In 1977 my corporation had to make a decision whether to stay in the leather business or to get out, and those decisions were based upon making major investments. The decision was to make those investments, and we pumped several million dollars into this business, and millions of dollars that we could only pump into it because we were a major corporation, a major successful corporation and one that had a very high bottom line on the rest of its volume and could afford to take a chance on reinvesting, retooling, and reattacking the market.

Well, we did just that. We brought in a new design staff and we went after the design and the fit of our product; and we have made what I think is one of the best offering price products in leather apparel available today, and I don't think the imports are a better product. I don't think they are a more fashionable product. I don't think the turnaround and increase in our sales would indicate that is true either, because from the time of the inception of our program the erosion stopped, and as we got further into the program our sales began to grow. We invested in a new building, all on one floor, a beautifully lighted, well designed plant, to increase our efficiency and to help us attract people. As I indicated earlier, we have brought in a design and pattern staff. We brought in a director of manufacturing for the firm who is an industrial engineer, who is able to help us through the years with his experience in further increasing our productivity. We brought in the latest in leather measuring equipment, to be sure we were actually getting the value we were paying for in raw materials, and we negotiated, just as hard as anybody in the country, with the people who sell us those raw materials; and we have become competitive enough with the importers that we are having consistent growth.

When the people from the administration tell you the leather industry is off today both for domestic and imported products, it doesn't show on my books. We have made the turnaround and are growing. We did so by major investment, by knowing there would be an investment for which there would be no return on profit for a short period of time. And last year, when leather prices soared and raw material went out of sight, we didn't go to any of our customers who bought goods from us and say, "We can't deliver your product because we can't get leather.” We invested the extra money that had to be invested in raw material and we delivered our orders. And that, as much as anything else, helped the confidence of the buyers of America that we were going to be in business and stay in business, as well as our price points and our design.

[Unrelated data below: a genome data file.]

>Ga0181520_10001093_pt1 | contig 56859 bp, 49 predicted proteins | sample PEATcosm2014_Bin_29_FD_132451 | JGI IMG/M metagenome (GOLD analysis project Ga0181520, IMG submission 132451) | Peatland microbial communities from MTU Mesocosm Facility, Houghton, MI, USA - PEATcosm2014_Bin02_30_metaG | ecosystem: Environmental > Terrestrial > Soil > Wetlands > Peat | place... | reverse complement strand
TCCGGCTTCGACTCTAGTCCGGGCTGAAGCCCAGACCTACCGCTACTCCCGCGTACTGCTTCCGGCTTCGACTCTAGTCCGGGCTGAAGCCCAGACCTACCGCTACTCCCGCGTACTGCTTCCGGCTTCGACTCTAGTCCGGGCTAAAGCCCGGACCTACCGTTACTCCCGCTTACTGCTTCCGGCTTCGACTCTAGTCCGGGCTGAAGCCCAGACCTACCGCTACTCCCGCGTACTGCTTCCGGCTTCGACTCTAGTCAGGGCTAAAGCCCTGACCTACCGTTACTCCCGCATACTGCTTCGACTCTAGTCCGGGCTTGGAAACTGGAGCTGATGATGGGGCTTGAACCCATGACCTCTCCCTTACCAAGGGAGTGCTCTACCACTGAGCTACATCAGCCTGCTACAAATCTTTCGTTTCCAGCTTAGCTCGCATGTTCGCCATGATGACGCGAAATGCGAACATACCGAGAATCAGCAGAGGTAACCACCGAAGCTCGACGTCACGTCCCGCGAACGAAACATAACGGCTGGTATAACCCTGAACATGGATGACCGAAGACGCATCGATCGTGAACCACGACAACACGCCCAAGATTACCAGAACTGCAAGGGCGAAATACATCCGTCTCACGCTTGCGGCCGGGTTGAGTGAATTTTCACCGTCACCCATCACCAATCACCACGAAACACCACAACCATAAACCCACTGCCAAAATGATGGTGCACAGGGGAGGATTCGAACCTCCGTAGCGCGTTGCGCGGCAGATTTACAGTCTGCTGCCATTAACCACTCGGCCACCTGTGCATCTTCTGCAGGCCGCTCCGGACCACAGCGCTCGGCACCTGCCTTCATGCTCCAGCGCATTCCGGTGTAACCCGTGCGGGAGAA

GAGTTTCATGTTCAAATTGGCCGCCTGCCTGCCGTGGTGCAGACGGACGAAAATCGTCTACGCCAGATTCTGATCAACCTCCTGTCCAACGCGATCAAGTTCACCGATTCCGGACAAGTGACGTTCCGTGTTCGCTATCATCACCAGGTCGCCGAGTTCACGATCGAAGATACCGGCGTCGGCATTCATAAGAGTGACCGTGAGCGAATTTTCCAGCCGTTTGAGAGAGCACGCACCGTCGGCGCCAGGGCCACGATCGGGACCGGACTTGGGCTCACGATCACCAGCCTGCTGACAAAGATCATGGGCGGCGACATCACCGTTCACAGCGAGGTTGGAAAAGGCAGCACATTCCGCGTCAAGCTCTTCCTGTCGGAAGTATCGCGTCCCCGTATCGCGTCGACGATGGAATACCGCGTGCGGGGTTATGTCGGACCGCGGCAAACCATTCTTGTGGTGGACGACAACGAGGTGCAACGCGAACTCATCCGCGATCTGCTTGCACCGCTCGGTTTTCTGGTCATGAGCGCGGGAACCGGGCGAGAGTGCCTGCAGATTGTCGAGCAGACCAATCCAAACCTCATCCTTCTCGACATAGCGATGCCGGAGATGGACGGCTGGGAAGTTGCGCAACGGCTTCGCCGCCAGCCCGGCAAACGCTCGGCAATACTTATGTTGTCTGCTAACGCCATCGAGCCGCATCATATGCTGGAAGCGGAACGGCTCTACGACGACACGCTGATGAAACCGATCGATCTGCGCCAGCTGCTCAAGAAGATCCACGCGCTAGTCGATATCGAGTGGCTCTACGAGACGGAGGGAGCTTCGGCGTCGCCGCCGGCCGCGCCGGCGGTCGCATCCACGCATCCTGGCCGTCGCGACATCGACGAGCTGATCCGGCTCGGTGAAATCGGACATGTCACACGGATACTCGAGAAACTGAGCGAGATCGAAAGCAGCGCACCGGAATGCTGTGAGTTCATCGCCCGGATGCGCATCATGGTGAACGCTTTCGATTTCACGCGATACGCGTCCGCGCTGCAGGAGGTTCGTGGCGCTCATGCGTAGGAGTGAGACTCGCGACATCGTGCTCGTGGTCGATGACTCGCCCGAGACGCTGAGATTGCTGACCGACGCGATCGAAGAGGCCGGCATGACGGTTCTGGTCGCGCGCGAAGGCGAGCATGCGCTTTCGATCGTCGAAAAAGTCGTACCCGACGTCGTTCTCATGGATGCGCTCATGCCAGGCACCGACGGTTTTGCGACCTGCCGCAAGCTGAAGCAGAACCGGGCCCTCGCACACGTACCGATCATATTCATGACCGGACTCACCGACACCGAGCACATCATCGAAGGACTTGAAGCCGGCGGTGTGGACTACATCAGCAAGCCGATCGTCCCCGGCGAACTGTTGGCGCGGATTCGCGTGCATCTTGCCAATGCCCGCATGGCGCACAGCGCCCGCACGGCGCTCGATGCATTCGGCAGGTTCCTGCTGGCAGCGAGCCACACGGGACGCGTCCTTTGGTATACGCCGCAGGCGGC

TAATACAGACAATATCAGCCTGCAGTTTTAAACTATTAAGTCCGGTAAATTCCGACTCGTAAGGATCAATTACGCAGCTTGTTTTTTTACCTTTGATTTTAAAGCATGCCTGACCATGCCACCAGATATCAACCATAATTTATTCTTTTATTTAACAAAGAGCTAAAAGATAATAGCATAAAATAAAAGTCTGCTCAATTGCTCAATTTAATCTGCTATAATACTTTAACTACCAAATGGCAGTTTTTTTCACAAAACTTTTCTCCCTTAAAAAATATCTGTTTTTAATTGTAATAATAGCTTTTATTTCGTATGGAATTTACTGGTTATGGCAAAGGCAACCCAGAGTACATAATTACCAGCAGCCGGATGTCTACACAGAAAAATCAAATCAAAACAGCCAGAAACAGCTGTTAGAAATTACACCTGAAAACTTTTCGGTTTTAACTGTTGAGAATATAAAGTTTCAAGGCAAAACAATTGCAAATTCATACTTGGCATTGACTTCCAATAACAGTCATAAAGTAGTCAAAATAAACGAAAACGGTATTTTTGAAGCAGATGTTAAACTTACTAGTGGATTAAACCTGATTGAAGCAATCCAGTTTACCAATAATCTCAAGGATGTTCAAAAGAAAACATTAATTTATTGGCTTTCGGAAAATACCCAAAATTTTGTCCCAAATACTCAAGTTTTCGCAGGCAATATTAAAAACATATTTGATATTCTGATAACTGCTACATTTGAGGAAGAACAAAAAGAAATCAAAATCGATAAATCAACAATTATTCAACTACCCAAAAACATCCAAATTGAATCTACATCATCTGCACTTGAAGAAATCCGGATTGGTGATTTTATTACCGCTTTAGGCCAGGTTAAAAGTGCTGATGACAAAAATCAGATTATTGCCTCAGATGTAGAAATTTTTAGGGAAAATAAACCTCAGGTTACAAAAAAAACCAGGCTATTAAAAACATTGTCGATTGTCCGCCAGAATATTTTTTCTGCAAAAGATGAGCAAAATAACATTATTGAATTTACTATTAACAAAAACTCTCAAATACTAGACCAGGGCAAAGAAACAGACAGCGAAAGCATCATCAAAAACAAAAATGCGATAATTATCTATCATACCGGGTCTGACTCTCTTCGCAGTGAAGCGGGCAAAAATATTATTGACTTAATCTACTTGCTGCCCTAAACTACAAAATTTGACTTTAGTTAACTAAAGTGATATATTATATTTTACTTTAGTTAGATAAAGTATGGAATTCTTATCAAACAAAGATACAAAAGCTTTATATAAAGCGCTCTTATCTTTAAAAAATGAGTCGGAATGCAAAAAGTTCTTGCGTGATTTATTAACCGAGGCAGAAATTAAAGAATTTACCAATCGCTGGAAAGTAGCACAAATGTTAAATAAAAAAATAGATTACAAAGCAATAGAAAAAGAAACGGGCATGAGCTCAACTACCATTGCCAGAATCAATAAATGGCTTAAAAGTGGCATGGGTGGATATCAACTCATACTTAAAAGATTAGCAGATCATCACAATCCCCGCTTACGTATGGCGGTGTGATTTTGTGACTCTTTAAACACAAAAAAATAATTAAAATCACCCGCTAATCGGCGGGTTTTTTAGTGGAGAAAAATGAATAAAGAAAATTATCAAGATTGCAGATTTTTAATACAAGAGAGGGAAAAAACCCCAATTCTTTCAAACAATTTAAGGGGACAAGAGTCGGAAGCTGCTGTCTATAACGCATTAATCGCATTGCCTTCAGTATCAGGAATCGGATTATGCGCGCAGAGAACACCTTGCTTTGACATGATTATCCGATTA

We have growth this year and we are going to make money this year. We have made the turn, in my opinion.

Mr. SHANNON. I have been encouraged in talking to people in your industry, people in the shoe industry, for that matter, that there seems to be a whole new generation of people who are getting involved and who want to make those investments, who want to do it with some sense of certainty as to what our govern

mental trade policy is going to be and how it is going to affect your industry.

Perhaps Mr. Finley could address the question of where we find the industry and who works in the industry, what sort of people we are talking about.

Mr. FINLEY. Congressman, I think it is a basic question you are raising. Let me say one thing first, if I may, to get into it.

This whole concept of what are losers and what are winners in industry, for somebody to sit in a bureau in Washington and make the decision frightens me. Is the auto industry a loser that we can wipe it off? Is the steel industry? Are the 2 million textile and apparel and shoe workers losers we are going to throw down the drain? I use this as an example. I don't think there are such things as winners and losers. I think there are problems that have to be

overcome.

When the shoe industry ran into a severe problem in this country and the shrinkage, and the orderly marketing agreements were then negotiated, with it you had an infusion, with the industry, the Government, and the unions, in terms of investment and productivity and technological change, and as a result you now see a hopeful industry and a hopeful saving of jobs.

The same thing is happening in the apparel industry. In our own union we have a labor-management committee in one area of the union where we are working now with management, labor, and the Government. We have a massive CETA program; we have a massive one with the National Science Foundation, and a massive one with the Commerce Department, to improve technology, with the consequences that we know that it means, but we think it will save a viable industry that provides jobs for literally hundreds of thousands of people.